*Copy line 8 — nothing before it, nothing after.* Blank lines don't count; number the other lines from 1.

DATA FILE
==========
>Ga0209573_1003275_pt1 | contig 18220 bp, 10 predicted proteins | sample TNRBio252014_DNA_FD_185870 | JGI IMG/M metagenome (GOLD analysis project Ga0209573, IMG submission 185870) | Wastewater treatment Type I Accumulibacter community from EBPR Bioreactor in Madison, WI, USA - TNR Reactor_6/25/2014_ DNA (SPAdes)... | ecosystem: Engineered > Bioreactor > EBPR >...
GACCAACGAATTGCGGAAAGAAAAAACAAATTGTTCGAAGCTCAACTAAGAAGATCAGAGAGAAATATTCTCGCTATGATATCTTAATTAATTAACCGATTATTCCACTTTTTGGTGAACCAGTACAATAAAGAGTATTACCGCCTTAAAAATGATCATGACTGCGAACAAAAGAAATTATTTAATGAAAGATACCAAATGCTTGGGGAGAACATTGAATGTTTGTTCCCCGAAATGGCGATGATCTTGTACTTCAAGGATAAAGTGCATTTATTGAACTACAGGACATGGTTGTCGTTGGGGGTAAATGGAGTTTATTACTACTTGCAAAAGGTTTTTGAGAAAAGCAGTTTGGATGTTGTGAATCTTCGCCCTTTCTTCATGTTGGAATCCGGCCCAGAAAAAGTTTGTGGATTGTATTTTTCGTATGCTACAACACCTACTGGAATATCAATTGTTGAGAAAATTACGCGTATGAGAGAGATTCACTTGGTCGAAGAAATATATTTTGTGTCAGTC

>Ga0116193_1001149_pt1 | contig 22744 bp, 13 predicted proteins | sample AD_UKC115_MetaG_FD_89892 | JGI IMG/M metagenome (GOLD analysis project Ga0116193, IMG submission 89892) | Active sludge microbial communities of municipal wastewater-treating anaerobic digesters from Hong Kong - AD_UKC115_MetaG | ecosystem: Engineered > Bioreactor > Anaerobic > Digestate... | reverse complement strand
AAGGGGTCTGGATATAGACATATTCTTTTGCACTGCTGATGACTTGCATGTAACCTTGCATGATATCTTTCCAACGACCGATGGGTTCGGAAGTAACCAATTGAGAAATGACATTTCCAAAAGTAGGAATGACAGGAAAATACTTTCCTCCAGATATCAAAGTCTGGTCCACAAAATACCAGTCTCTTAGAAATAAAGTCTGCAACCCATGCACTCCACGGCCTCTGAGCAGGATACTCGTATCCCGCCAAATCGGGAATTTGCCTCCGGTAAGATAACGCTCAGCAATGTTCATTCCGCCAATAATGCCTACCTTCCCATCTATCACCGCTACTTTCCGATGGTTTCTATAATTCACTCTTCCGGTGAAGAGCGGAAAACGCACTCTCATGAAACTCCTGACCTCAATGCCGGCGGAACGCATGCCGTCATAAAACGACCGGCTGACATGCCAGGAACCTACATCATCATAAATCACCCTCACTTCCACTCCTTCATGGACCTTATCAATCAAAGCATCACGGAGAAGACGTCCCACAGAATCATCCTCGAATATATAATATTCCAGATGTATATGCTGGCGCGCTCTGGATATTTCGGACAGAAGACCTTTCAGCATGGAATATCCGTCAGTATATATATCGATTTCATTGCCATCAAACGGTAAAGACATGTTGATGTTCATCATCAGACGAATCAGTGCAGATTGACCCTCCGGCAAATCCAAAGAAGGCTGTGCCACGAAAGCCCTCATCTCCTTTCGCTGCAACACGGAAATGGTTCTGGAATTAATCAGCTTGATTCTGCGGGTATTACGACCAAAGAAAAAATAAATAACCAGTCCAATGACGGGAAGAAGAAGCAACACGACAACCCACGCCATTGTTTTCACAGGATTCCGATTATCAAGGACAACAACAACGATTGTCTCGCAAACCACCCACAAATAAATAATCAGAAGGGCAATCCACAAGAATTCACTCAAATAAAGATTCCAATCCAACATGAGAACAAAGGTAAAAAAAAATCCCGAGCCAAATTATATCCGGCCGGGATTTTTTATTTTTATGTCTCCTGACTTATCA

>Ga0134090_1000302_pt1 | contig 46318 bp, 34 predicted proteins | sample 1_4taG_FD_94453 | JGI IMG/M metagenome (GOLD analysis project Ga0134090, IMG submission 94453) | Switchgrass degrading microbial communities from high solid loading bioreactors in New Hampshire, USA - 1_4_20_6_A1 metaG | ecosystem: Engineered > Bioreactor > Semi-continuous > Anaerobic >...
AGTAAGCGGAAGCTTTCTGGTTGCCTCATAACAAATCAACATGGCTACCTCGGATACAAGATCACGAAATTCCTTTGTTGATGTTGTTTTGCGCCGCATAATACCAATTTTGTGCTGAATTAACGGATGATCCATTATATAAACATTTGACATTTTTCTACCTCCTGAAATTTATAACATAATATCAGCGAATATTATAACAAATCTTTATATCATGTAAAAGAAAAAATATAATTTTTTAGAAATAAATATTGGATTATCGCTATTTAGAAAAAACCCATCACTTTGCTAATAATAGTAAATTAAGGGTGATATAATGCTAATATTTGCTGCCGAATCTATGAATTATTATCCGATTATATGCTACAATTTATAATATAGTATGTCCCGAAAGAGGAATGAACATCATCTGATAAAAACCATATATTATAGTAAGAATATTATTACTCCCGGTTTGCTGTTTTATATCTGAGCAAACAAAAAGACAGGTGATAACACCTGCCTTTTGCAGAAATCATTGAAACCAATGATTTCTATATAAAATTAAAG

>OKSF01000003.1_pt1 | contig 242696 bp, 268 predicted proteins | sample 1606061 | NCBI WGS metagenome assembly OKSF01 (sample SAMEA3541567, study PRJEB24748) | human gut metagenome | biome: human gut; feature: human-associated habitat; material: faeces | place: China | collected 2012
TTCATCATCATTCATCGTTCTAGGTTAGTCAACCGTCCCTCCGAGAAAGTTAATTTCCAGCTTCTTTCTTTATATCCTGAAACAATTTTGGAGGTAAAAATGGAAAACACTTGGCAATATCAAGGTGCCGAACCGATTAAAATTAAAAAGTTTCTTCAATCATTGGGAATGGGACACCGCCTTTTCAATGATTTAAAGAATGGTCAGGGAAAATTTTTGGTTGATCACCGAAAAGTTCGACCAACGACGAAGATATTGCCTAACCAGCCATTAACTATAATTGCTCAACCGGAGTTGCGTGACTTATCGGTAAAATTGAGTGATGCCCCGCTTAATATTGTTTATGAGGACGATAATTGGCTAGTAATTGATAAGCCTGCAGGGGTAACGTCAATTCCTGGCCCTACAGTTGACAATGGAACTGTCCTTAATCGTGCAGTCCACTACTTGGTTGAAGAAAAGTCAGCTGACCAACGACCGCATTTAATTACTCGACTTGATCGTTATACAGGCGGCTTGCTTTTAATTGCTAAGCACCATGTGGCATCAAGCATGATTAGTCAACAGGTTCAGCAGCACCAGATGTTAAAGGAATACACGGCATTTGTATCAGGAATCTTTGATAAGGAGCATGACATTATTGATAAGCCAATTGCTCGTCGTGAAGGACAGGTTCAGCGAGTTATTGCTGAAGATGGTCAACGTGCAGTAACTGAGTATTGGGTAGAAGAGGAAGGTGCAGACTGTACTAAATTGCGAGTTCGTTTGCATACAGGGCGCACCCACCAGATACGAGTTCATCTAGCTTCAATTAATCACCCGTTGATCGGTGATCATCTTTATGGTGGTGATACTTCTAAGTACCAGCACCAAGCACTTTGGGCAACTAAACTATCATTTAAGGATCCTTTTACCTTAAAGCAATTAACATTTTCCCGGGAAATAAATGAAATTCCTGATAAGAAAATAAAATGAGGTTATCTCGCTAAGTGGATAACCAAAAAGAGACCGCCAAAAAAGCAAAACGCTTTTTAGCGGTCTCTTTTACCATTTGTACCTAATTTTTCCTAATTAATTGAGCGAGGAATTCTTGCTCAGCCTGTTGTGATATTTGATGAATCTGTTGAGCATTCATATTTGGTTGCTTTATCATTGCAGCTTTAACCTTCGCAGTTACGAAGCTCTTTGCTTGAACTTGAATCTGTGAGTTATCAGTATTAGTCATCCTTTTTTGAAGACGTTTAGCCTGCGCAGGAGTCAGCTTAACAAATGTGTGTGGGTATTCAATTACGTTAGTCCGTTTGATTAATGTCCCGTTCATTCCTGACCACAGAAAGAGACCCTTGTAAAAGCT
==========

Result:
TTCATCATCATTCATCGTTCTAGGTTAGTCAACCGTCCCTCCGAGAAAGTTAATTTCCAGCTTCTTTCTTTATATCCTGAAACAATTTTGGAGGTAAAAATGGAAAACACTTGGCAATATCAAGGTGCCGAACCGATTAAAATTAAAAAGTTTCTTCAATCATTGGGAATGGGACACCGCCTTTTCAATGATTTAAAGAATGGTCAGGGAAAATTTTTGGTTGATCACCGAAAAGTTCGACCAACGACGAAGATATTGCCTAACCAGCCATTAACTATAATTGCTCAACCGGAGTTGCGTGACTTATCGGTAAAATTGAGTGATGCCCCGCTTAATATTGTTTATGAGGACGATAATTGGCTAGTAATTGATAAGCCTGCAGGGGTAACGTCAATTCCTGGCCCTACAGTTGACAATGGAACTGTCCTTAATCGTGCAGTCCACTACTTGGTTGAAGAAAAGTCAGCTGACCAACGACCGCATTTAATTACTCGACTTGATCGTTATACAGGCGGCTTGCTTTTAATTGCTAAGCACCATGTGGCATCAAGCATGATTAGTCAACAGGTTCAGCAGCACCAGATGTTAAAGGAATACACGGCATTTGTATCAGGAATCTTTGATAAGGAGCATGACATTATTGATAAGCCAATTGCTCGTCGTGAAGGACAGGTTCAGCGAGTTATTGCTGAAGATGGTCAACGTGCAGTAACTGAGTATTGGGTAGAAGAGGAAGGTGCAGACTGTACTAAATTGCGAGTTCGTTTGCATACAGGGCGCACCCACCAGATACGAGTTCATCTAGCTTCAATTAATCACCCGTTGATCGGTGATCATCTTTATGGTGGTGATACTTCTAAGTACCAGCACCAAGCACTTTGGGCAACTAAACTATCATTTAAGGATCCTTTTACCTTAAAGCAATTAACATTTTCCCGGGAAATAAATGAAATTCCTGATAAGAAAATAAAATGAGGTTATCTCGCTAAGTGGATAACCAAAAAGAGACCGCCAAAAAAGCAAAACGCTTTTTAGCGGTCTCTTTTACCATTTGTACCTAATTTTTCCTAATTAATTGAGCGAGGAATTCTTGCTCAGCCTGTTGTGATATTTGATGAATCTGTTGAGCATTCATATTTGGTTGCTTTATCATTGCAGCTTTAACCTTCGCAGTTACGAAGCTCTTTGCTTGAACTTGAATCTGTGAGTTATCAGTATTAGTCATCCTTTTTTGAAGACGTTTAGCCTGCGCAGGAGTCAGCTTAACAAATGTGTGTGGGTATTCAATTACGTTAGTCCGTTTGATTAATGTCCCGTTCATTCCTGACCACAGAAAGAGACCCTTGTAAAAGCT